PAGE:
Monday 19 February 2018

Costs of building projects continues to fall

THE costs of building major projects fell by 17pc in 2009 according to the latest figures from the Society of Chartered Surveyors (SCS).

Its construction tender price index fell by 7.5pc for the second half of 2009 and by the end of the year tender prices had fallen 29pc from their peak in the first half of 2007.

The chairman of the Quantity Surveyors Division of the SCS, Micheal O'Connor said the figures showed that the trend in below cost tendering was continuing but he warned that the rate of decline could not be sustained.

"The index records tender prices every six months and this is the fifth straight decline in a row. While there was a need for a correction, the continuous fall in tender prices and the extent of those falls year on year is forcing firms to take on jobs at below cost. This situation is not sustainable for any period and we are seeing that with the amount of firms going out of business and the catastrophic rise in unemployment throughout this sector," he added.

The SCS has been calling on the government to take advantage of the lower prices and invest in public infrastructural projects. The Society also wants the government to appoint a chief adviser to co-ordinate the industry.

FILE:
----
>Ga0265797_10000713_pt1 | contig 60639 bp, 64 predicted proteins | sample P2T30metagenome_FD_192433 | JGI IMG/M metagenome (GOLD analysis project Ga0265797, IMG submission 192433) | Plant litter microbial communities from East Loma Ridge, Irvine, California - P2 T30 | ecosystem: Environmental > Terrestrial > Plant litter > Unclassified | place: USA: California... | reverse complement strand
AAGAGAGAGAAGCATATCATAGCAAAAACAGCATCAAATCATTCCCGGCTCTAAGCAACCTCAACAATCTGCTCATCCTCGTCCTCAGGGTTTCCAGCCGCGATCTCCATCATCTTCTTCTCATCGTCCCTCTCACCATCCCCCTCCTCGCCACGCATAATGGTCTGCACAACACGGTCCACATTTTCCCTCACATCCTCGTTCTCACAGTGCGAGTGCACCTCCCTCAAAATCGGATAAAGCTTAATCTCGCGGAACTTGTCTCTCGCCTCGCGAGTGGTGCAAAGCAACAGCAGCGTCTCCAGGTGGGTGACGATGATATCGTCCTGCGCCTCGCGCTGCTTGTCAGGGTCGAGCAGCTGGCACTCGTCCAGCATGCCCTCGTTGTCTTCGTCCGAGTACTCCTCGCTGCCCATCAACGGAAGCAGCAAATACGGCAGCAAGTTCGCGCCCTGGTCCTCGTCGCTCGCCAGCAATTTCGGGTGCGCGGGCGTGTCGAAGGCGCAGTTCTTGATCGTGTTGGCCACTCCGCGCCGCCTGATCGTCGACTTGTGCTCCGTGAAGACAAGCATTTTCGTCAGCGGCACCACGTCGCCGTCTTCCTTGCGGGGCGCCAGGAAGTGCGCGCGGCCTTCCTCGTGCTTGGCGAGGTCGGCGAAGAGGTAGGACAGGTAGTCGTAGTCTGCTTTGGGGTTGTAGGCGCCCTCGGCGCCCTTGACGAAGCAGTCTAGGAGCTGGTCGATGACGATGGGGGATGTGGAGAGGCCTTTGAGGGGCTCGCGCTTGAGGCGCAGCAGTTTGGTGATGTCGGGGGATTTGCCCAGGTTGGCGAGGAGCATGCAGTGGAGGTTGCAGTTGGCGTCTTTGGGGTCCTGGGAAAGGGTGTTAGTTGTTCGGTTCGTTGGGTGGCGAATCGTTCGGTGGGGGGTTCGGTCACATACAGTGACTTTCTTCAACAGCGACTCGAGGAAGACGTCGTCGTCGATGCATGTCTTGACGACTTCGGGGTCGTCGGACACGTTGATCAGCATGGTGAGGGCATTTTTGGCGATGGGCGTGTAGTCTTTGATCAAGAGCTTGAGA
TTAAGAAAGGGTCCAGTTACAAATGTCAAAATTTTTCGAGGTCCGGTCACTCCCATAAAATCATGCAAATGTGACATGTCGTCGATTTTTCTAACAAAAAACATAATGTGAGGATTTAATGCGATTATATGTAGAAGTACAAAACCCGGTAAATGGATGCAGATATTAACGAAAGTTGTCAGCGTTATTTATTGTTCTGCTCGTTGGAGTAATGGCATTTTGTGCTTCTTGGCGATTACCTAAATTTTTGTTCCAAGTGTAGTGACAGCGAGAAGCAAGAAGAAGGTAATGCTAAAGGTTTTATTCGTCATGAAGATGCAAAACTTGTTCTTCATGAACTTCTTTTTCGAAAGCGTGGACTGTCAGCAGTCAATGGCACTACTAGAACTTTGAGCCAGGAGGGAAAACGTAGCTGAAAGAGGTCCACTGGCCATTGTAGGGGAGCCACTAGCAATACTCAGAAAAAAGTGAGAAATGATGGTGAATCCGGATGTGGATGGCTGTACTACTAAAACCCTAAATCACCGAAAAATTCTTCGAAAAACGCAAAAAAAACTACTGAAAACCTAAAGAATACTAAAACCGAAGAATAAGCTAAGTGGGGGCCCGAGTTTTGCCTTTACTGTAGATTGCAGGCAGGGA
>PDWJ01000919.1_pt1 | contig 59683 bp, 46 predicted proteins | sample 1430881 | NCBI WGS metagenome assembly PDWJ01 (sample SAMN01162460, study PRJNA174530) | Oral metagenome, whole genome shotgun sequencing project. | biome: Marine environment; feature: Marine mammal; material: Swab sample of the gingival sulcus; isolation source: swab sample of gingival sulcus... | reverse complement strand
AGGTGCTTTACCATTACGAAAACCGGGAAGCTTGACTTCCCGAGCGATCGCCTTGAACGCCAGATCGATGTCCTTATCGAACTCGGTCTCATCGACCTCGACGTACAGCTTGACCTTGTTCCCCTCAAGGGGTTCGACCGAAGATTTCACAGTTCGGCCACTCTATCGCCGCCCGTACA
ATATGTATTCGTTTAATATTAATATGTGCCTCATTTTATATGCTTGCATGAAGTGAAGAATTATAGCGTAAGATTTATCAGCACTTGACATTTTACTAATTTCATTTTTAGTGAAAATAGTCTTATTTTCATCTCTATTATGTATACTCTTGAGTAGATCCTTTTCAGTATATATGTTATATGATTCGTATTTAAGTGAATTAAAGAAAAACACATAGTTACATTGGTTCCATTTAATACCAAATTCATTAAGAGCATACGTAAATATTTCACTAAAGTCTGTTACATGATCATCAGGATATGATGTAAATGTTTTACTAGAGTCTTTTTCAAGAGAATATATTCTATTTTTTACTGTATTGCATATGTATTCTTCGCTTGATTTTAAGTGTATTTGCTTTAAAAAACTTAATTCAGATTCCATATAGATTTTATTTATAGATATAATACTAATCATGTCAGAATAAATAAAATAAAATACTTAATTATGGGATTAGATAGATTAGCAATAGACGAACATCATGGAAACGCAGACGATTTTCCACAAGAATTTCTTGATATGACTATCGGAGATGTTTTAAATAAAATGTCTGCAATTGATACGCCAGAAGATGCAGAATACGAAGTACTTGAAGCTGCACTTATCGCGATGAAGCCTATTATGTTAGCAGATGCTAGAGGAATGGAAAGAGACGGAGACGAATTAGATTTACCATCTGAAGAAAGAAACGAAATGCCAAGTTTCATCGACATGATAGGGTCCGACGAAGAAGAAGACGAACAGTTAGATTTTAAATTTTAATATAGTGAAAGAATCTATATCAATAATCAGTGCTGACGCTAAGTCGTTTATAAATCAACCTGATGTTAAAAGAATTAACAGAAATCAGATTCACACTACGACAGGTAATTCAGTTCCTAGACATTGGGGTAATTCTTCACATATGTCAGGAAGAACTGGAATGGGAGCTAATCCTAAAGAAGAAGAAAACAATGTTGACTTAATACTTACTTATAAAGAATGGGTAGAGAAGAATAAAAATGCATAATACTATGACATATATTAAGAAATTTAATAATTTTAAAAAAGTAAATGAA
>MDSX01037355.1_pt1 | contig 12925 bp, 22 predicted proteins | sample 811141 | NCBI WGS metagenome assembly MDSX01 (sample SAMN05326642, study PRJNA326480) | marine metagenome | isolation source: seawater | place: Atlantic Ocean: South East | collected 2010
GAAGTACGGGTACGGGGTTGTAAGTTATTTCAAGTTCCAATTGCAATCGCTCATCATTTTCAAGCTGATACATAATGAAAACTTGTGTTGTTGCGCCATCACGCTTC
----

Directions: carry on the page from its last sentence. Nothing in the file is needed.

O'Connor said that instead of showing leadership and vision the current administration was suffering from myopia and inertia.

"These figures show it is an excellent time to embark on a building project. Unfortunately there is very little private sector investment at the moment and the Government has chosen to cut back on the public capital programme. Unless swift, imaginative action is taken now the sector will continue to haemorrhage jobs and we will lose the skills and expertise we have built up over the last 15 years," O'Connor said.

Meanwhile SCS director general Ciara Murphy has welcomed the announcement by the Minister for Justice, Equality & Law Reform, Dermot Ahern, that he is to establish a working group to look at the issue of commercial rent reviews.

The Society in a submission to the Minister in April 2009 urged the Minister to establish such a working party and to invite all industry representatives who are involved in commercial property to come together to review the practice in commercial real estate leasing in Ireland.

"It is very evident that the property market is in serious difficulty at the present time and in particular, the retail sector. The perspectives of the varying stakeholders give rise to many legitimate concerns. The SCS welcomes the opportunity to participate on such a working group and believes that it is an important step in identifying solutions that will satisfy all parties," she added.

Irish Independent

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